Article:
Given that it is Holy Week and Good Friday is fast approaching, I have been at work on a Deposition of Christ. My friend and fellow LA artist J have been in a bit of a duel, each tackling this well known subject. I’m eager to see what he comes up with, this is my offering, a watercolor on paper,clicking upon the image enlarges it for detailed viewing.
Descent from the Cross, I
watercolor on paper
11 by 14 “
My intention was to capture the unimaginable grief of those who had born witness. J and I had stumbled upon an early Renaissance gold-ground image in which the attending angels were painted black. That really stuck with me, how unimaginable the loss, that even angels who have seen it all could not control their grief.
I started another Descent yesterday morning, this is the scribbling in…
I am back in class ( English Comp 1-c) and as usual overwhelmed, hence my cobwebbed studio.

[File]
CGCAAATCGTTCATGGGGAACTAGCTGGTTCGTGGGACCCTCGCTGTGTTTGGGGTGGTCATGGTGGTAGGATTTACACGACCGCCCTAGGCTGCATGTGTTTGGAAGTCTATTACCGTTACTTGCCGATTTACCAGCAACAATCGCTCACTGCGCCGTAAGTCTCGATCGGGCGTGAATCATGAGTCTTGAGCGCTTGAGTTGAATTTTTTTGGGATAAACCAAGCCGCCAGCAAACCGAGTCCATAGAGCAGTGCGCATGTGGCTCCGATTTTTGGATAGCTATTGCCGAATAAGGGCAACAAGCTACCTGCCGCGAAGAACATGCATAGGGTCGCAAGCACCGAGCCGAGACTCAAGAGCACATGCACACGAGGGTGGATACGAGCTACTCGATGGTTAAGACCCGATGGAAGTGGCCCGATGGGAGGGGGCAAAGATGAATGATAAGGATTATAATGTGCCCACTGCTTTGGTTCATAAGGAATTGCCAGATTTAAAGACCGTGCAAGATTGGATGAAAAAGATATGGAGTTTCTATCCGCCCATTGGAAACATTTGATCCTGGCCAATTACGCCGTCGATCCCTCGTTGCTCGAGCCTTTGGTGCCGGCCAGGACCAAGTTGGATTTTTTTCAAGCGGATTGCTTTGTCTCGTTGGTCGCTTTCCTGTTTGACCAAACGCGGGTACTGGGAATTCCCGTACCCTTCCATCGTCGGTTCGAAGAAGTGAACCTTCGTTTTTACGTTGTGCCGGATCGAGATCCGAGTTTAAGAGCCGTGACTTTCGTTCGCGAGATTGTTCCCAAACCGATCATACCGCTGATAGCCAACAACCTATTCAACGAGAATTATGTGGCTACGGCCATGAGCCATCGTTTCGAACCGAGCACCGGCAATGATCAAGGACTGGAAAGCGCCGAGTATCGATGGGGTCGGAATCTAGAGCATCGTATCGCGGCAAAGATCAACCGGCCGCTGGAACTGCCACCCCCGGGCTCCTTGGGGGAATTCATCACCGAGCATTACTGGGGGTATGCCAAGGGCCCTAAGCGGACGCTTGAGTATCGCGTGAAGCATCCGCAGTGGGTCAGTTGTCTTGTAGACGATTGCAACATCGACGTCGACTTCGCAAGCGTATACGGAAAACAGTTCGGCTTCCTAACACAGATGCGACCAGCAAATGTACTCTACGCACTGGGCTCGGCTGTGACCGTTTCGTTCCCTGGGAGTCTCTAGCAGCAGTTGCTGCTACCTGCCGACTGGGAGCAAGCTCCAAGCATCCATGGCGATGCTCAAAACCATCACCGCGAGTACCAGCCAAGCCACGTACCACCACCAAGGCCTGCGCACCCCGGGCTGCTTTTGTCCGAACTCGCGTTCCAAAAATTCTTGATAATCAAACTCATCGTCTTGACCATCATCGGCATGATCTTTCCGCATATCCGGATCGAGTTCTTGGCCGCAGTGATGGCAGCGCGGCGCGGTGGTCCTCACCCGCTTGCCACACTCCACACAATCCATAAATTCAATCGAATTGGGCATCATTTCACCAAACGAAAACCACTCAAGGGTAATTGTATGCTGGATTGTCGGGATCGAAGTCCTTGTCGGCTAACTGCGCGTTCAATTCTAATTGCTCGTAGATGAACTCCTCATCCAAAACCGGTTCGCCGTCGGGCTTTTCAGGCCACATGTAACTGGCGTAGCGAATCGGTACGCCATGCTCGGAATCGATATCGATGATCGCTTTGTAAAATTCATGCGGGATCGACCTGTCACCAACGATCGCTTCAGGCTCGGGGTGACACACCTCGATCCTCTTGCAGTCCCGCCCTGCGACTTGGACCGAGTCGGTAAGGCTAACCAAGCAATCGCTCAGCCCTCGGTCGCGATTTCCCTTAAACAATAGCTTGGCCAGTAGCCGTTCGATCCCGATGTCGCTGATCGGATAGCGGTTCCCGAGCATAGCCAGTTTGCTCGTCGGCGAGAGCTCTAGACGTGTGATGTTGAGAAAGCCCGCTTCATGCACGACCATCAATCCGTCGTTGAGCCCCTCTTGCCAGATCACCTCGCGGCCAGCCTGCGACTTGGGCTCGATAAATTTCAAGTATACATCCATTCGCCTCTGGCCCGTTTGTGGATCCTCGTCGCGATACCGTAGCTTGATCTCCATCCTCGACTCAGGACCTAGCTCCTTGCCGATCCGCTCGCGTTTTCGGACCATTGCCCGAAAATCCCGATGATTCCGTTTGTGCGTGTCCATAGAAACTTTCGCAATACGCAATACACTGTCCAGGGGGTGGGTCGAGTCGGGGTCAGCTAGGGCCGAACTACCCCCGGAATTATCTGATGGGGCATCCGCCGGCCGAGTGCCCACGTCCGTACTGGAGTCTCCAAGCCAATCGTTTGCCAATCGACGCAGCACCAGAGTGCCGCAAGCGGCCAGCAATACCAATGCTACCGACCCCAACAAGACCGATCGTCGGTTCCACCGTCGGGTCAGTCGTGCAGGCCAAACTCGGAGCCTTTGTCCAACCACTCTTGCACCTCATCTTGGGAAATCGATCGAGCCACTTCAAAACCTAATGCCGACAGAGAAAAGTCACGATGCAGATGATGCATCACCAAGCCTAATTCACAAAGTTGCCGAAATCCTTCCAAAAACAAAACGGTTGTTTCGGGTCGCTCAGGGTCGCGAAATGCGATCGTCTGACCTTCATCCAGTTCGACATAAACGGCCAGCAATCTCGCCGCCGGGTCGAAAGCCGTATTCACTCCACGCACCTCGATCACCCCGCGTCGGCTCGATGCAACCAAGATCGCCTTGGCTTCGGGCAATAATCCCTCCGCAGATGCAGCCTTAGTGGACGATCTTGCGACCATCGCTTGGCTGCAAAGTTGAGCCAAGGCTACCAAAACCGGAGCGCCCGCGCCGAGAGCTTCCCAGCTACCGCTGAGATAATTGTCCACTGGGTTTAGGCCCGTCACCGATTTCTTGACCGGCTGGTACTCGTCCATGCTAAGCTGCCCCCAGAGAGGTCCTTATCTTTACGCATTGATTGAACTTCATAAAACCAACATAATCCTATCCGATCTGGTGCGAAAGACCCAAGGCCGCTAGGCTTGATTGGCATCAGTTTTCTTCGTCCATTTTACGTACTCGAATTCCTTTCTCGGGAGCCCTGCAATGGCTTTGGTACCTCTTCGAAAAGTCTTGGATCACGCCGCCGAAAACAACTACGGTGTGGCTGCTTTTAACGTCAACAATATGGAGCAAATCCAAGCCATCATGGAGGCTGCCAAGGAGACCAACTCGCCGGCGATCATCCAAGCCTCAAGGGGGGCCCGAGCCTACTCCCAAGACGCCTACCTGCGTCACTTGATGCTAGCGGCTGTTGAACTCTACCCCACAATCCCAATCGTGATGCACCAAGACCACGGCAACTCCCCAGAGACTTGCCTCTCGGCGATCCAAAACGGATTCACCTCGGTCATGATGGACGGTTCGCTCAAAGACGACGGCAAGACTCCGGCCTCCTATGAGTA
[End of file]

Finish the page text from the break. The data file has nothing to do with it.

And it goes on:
If I do not post before, Happy Passover and/or Joyous Easter!
A filmmaker friend has expressed interest in filming my marionettes , the making of them , performing with them, our exploring the Popol vuh narrative, etc. This all sounds like great fun. So in my naive enthusiasm I decide I’m going to explore stop-action filmmaking. After all I have a bunch of articulated maquettes to play with. How hard can it be?
Tedious , certainly, but that shouldn’t be a problem.
Well it ain’t easy.
I purchased an app for stop-action, that has helped certainly, but so much more to figure out. The following clip is one of my first experiments: Mictlantecutli, the Not-so -great Hunter.
Inept, but at least very short…this is even shorter .
The First Kiss
This will obviously NOT be a career change anytime soon. But it is fun. I want that sense of play in my life in general, which often in my devoted studio practice can seem elusive. Particularly once I have committed to a large canvas. Such is the case at the moment, I’m working on a large oil, that I enjoy painting ; but it is daunting, a commitment of time and energy. Dabbling with stop-action is a welcome distraction. I will in time master editing, lighting, buy better tools (a tripod perhaps)…but for now, I’m playing.